Piano Inspires Kids Excerpt: Listening Guide for the 12 American Preludes by Ginastera

The Co-Editors-in-Chief of Piano Inspires Kids, Andrea McAlister and Sara Ernst, recently answered some questions about the new magazine for young pianists. Find out more about the magazine below and go to kids.pianoinspires.com to join our community of inspired music makers!

The Autumn issue of Piano Inspires Kids explores Argentina; the dances, composers, and performers that have contributed to a rich musical heritage. Alberto Ginastera is one of the composers highlighted in the magazine. Readers will not only learn about Ginastera and his compositional style, they can also listen to 12 American Preludes performed by Alejandro Cremaschi and follow along with the provided listening guide, which we are pleased to share below. Subscribe at kids.pianoinspires.com/subscribe to read more about Ginastera, see practice tips from students in Argentina, and access more listening guides!

Listening Guide

Each of these twelve short preludes is like an etude, a piece that focuses on a specific musical or technical challenge. Arpeggios, octaves, and quick hand movements are found throughout Ginastera’s preludes.

No. 1, “Triste” (Sadness) is in the style of Argentine folk song.

No. 2, “Para los acentos” and No. 3, “Danza criolla” feature hemiola, a shift in rhythms from two groups of three to three groups of two, or vice versa.

No. 4, “Vidala” is a slow and reflective song that uses modal scales (scales with a unique arrangement of whole and half steps).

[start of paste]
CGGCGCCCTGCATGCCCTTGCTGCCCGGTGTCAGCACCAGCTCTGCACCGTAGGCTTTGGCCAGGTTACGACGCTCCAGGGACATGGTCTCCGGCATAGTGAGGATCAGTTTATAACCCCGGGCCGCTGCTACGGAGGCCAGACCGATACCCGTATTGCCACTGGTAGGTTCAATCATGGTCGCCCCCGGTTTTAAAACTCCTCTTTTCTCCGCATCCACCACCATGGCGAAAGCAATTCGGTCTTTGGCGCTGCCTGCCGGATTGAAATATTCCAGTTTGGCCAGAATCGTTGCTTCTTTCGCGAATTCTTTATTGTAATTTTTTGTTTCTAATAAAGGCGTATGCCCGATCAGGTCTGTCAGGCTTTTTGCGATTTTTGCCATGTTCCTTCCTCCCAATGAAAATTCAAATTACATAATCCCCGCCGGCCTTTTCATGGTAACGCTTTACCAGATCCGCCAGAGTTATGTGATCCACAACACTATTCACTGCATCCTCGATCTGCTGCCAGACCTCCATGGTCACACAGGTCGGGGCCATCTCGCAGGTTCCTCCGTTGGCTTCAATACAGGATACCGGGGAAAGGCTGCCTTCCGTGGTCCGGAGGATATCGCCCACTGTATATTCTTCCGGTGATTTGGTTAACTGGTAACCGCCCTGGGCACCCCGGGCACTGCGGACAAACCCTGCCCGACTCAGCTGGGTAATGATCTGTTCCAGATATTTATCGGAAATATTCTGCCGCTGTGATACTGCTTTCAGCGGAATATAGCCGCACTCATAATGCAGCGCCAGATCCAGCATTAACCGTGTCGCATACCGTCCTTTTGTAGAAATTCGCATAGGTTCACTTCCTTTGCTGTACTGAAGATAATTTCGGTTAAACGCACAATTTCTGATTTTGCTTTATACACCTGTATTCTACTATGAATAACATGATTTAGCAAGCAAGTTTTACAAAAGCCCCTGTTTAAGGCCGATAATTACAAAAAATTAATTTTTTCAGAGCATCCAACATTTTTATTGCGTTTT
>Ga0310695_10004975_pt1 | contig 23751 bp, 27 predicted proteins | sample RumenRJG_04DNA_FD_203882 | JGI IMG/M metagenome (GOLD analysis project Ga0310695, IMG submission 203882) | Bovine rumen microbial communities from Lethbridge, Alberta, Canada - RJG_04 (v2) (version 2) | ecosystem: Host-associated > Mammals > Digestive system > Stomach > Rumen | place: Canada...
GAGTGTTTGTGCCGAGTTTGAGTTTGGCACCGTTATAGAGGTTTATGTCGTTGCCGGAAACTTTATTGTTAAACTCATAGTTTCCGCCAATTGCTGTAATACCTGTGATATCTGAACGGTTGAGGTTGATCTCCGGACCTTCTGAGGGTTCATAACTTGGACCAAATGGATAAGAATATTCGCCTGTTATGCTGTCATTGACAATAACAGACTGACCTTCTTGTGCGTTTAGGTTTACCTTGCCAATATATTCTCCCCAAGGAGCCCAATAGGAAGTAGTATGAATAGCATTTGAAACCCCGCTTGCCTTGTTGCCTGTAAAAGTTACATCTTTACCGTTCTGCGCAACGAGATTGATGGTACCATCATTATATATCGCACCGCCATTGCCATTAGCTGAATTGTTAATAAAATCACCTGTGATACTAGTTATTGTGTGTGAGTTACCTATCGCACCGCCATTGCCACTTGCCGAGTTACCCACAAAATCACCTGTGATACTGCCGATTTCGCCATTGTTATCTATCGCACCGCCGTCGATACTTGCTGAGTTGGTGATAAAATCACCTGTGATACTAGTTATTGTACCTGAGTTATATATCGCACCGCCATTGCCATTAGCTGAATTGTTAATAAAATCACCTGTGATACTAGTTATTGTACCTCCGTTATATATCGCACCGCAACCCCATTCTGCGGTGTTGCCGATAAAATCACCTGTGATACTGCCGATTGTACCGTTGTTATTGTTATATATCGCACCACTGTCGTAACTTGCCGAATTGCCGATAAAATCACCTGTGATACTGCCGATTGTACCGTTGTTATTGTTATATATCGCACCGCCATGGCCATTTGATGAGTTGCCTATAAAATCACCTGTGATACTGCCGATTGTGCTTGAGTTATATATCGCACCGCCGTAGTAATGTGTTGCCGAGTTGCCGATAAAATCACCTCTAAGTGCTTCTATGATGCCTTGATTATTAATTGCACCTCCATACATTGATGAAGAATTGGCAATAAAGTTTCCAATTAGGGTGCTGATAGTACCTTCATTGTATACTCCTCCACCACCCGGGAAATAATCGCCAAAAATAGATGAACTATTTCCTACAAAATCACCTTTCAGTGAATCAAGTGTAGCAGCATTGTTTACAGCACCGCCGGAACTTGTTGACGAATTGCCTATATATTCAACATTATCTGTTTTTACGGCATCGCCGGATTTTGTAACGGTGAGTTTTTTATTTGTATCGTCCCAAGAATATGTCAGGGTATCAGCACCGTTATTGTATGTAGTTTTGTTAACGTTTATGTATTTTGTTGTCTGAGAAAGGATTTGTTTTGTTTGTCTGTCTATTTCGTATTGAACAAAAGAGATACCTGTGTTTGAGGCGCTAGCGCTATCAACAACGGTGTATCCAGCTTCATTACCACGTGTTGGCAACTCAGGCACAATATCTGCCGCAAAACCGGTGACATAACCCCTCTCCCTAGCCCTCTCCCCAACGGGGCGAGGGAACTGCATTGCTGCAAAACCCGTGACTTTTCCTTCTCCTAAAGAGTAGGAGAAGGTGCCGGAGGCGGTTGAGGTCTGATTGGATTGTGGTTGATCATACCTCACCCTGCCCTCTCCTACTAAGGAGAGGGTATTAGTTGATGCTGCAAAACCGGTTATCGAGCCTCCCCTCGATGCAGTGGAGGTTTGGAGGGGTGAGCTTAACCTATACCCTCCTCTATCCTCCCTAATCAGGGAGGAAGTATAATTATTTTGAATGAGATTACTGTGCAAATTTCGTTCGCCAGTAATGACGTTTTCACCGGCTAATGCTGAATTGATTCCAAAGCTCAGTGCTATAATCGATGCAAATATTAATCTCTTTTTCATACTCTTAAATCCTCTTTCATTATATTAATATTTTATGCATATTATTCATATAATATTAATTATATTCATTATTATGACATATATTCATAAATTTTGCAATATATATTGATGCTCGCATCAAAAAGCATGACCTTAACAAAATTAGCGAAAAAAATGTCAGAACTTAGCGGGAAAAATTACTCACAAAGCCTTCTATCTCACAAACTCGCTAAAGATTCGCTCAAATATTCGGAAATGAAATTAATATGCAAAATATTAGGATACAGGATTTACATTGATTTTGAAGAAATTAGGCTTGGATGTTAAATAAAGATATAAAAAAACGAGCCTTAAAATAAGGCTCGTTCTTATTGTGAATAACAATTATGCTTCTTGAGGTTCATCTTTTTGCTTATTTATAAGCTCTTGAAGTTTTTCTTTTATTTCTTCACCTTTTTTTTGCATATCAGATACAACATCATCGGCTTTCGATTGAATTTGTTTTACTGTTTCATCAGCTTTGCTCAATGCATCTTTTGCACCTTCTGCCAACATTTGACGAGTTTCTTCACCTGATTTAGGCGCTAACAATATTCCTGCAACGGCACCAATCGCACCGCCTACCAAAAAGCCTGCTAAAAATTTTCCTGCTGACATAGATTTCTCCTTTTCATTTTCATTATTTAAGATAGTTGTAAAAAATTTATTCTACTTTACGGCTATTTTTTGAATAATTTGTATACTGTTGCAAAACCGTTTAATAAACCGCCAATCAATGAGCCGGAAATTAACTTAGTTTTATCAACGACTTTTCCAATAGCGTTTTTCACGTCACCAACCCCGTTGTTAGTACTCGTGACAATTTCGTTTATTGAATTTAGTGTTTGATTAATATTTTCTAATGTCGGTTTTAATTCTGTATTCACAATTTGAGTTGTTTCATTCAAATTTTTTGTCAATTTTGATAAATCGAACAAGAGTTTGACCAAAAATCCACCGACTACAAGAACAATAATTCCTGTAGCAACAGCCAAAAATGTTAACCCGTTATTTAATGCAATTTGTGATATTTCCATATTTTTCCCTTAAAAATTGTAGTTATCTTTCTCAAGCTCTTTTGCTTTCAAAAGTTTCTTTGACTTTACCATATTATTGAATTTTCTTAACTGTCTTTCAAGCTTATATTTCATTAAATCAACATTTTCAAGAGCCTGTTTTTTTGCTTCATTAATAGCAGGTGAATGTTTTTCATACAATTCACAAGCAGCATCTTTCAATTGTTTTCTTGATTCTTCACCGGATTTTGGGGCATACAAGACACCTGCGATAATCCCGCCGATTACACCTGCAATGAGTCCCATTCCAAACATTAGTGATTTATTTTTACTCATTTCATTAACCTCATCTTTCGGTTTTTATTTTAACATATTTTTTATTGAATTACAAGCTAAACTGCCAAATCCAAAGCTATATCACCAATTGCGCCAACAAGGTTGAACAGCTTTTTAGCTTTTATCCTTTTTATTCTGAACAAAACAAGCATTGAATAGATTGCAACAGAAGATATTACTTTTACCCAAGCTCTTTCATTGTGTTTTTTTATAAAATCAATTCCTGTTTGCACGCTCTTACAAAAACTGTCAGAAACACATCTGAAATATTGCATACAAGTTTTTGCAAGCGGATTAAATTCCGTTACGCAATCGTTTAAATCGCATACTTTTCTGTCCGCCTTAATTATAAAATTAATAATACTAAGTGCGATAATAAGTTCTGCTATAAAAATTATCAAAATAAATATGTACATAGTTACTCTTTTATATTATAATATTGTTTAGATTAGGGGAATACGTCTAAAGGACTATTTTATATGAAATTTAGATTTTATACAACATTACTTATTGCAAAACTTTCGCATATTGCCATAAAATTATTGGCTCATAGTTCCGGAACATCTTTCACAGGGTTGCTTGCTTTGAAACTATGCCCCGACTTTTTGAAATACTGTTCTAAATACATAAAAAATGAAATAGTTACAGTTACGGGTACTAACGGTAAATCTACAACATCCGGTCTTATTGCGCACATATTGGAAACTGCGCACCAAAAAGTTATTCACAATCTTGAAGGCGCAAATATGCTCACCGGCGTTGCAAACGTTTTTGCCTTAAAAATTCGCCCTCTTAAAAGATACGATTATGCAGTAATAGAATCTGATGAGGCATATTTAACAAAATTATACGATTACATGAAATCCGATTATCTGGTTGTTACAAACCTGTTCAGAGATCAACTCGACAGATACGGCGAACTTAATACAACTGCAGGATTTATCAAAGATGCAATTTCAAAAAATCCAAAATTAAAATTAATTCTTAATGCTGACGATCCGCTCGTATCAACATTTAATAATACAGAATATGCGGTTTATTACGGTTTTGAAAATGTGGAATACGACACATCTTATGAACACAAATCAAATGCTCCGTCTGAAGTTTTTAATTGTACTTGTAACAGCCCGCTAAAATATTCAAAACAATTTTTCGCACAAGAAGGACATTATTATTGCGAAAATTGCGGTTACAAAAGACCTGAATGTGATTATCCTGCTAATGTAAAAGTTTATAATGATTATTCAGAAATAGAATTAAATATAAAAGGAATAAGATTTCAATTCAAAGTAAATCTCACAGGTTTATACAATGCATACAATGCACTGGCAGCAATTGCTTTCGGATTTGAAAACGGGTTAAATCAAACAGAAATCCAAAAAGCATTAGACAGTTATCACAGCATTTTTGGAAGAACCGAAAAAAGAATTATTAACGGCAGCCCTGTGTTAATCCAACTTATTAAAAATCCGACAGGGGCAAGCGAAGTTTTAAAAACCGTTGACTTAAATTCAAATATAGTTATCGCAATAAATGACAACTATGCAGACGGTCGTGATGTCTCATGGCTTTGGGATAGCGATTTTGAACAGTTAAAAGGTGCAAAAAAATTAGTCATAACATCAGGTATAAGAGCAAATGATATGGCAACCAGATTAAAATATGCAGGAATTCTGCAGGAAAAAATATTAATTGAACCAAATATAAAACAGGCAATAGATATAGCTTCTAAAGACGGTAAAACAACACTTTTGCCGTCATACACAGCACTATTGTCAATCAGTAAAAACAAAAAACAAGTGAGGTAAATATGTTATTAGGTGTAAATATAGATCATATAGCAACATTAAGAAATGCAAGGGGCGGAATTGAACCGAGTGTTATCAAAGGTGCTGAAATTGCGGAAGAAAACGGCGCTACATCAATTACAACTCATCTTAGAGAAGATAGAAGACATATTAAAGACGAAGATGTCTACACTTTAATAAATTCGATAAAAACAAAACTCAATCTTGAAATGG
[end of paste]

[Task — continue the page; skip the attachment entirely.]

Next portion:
No. 5 “En el primer modo pentáfono menor” (In the First Pentatonic Minor Mode). Listen for the pentatonic (five note) scale and the canon. A canon occurs when one hand performs a melody and the other hand enters later with the same melody.

No. 6 honors Argentine composer Roberto García Morillo with a dramatic piece of octaves and arpeggios.

Pianist Alejandro Cremaschi performs Alberto Ginastera’s Doce Preludios Americanos, Op. 12.
Ginastera with his cat.

No. 7, “Para las octavas” (Octaves) is one of the most difficult preludes because of the leaps and octaves, both at a very fast tempo.

No. 8 is a nostalgic tango and a tribute to Argentine composer and conductor Juan José Castro.

No. 9 is a jazzy piece paying homage to his friend Aaron Copland, a famous American composer.

No. 10, “Pastoral” (Pastorale). Can you hear the layers? 1) A right-hand melody, 2) a left-hand bass line, and 3) a repeating accompaniment in the middle, shared between the hands.

No. 11 is a tribute to Brazillian composer Heitor Villa-Lobos. Listen to the bass chords for syncopation, a shift of rhythmic accent from a strong beat to a weak beat.

No. 12, “En el 1er modo pentáfono mayor” (In the First Pentatonic Major Mode). Ginastera described this as “a slow Inca processional march…connected with the worship of the sun.” The Inca were a group of South American native people living in the Andes mountains.

Interested in learning more about Piano Inspires Kids? Watch this webinar with the Co-Editors-in-Chief Andrea McAlister and Sara Ernst: https://pianoinspires.com/webinar/10-11-23-webinar/. You can also learn more and subscribe here: https://kids.pianoinspires.com/.


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